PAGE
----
One of the tracks in Mario Kart 8 is a combination of San Francisco and New York City, complete with steep streets and cable cars.
The Nancy Drew PC game Message In A Haunted Mansion took place in San Francisco. Though it didn't make much use of the scenery (being something of a Bottle Episode that only took place in one location,) it did involve the infamous 1906 earthquake in part of the backstory.
Parodied on The Simpsons in the form of a Troy McClure movie entitled Goodtime Slim, Uncle Doobie, and the Great Frisco Freakout.
"There's more than one way to get high!"
Also on The Simpsons: when they're escaping from Alcatraz by swimming, Lisa says "Swim to San Francisco!" Homer responds with the classic line: "I'm not made of money! We'll swim for Oakland!" From the episode "Bart-Mangled Banner", written by John Frink; No evidence so far to suggest he lived in the Bay Area, though.
Jackie Chan Adventures, is based in the Chinatown neighborhood and the city gets front row seats to some of the magical activities of the main characters and vilians. It almost gets destroyed in the a couple of episodes.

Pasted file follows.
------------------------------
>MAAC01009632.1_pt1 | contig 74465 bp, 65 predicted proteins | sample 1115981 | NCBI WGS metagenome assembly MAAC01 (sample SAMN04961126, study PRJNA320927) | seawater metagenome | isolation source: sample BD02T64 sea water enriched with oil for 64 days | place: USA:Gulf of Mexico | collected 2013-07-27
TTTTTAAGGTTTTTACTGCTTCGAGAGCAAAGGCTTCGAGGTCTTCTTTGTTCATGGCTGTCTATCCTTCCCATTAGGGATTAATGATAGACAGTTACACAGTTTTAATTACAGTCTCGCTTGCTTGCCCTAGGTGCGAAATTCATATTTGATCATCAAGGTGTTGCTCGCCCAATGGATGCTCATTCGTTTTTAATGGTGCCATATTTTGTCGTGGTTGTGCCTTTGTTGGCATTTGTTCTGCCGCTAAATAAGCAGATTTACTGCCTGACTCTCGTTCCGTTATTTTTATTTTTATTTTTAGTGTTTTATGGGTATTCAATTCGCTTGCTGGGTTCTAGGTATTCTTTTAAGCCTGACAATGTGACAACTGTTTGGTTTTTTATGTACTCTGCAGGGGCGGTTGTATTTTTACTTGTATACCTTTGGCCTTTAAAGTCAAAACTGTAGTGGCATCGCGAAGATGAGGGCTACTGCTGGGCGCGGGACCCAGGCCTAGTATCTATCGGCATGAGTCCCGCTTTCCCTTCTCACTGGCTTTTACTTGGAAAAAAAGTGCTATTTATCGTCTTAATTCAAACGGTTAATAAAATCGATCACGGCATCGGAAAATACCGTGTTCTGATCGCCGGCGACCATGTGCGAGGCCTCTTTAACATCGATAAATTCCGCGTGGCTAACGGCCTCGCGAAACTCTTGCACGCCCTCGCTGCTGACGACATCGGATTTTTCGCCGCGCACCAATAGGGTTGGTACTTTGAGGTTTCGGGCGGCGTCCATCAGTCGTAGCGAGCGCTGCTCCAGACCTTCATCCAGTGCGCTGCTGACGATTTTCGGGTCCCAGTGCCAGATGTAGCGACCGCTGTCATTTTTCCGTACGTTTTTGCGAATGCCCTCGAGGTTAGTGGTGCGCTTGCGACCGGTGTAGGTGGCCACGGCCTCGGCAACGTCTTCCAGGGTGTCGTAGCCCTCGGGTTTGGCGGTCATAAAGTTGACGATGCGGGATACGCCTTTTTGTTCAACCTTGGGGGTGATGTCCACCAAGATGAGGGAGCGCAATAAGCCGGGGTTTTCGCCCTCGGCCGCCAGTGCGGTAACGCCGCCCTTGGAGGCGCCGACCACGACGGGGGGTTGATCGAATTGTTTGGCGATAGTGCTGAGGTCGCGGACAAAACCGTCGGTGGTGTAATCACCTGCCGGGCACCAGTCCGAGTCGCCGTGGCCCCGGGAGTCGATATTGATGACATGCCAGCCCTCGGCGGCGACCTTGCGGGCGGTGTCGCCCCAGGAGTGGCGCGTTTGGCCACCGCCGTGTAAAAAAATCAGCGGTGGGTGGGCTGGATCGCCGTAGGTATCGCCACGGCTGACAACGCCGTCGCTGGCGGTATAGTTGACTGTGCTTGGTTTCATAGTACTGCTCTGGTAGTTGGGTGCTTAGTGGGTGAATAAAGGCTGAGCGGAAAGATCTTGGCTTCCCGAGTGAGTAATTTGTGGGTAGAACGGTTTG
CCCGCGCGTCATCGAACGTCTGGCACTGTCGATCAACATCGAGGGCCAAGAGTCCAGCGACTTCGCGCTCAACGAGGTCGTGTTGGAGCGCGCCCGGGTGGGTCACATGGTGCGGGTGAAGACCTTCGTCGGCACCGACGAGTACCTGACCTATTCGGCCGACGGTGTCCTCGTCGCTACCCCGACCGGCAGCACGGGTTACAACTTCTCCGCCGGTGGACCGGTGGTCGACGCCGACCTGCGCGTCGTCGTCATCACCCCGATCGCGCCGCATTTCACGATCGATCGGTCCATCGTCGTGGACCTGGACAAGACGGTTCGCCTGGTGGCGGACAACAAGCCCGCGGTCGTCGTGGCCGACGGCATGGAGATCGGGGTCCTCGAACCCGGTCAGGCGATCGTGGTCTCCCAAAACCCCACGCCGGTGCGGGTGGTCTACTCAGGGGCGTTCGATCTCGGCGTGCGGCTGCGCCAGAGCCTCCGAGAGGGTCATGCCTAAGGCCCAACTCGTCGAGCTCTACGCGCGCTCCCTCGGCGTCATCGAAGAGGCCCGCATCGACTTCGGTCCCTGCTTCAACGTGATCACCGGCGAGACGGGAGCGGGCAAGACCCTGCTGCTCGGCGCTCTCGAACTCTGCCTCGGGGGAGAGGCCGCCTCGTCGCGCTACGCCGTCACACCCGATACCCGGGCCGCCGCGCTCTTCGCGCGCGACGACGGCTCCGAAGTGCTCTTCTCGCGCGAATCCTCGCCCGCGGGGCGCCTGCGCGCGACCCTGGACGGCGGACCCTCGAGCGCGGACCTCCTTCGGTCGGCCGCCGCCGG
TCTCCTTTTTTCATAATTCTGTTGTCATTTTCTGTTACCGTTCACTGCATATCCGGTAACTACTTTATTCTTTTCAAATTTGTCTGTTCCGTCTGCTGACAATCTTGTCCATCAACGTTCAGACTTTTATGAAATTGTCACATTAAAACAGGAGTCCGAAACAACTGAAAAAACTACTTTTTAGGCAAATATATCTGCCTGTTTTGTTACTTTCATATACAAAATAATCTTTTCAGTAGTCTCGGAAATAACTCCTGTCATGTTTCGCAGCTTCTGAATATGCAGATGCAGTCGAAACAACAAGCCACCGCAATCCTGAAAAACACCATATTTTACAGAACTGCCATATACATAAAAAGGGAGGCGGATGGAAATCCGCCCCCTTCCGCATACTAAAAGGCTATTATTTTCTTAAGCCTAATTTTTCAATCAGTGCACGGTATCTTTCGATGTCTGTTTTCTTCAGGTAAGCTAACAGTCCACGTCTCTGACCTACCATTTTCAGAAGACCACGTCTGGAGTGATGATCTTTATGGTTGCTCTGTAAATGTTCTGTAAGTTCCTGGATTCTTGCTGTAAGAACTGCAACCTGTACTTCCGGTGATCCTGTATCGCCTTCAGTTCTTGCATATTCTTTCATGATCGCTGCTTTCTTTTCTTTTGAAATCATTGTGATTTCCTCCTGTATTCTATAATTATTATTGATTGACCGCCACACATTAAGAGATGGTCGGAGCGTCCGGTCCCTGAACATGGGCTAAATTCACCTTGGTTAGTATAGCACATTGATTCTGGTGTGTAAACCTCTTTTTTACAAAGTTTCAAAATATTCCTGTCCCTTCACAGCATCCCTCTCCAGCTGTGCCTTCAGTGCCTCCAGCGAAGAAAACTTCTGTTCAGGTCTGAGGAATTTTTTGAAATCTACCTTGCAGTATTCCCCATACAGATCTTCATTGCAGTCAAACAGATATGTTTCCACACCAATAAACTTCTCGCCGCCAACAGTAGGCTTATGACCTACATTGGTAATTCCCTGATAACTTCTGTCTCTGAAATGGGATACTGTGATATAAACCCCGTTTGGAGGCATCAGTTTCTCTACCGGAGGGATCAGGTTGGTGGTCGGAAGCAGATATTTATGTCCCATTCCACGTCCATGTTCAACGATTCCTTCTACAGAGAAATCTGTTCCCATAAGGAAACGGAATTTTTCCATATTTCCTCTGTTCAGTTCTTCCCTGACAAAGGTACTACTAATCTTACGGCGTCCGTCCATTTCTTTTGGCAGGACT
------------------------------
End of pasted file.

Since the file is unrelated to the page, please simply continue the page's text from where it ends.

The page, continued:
Monsters vs. Aliens features a big battle in San Francisco, complete with car chase (sort of; Ginormica uses cars to skate down the streets) and a Monumental Battle on the Golden Gate bridge.
In one episode of Kim Possible, Shego and Senor Senior, Junior go to San Francisco to steal the last intact copy of the Tome of Treachery. Shego ends up fighting Kim, and both Junior and Ron have trouble finding a parking space. (Locals can assure you that parking is truly miserable. Bike, if you're up for the hills, or use the public transportation.)
While animated series are usually set to fictional cities or towns, The Mighty B! and Robotboy both take place in San Francisco.
The South Park episode "Smug Alert!" ripped into the city for its obsession with hybrid cars. The reduction of smog from their cars was causing a massive cloud of smug to ravage the western U.S.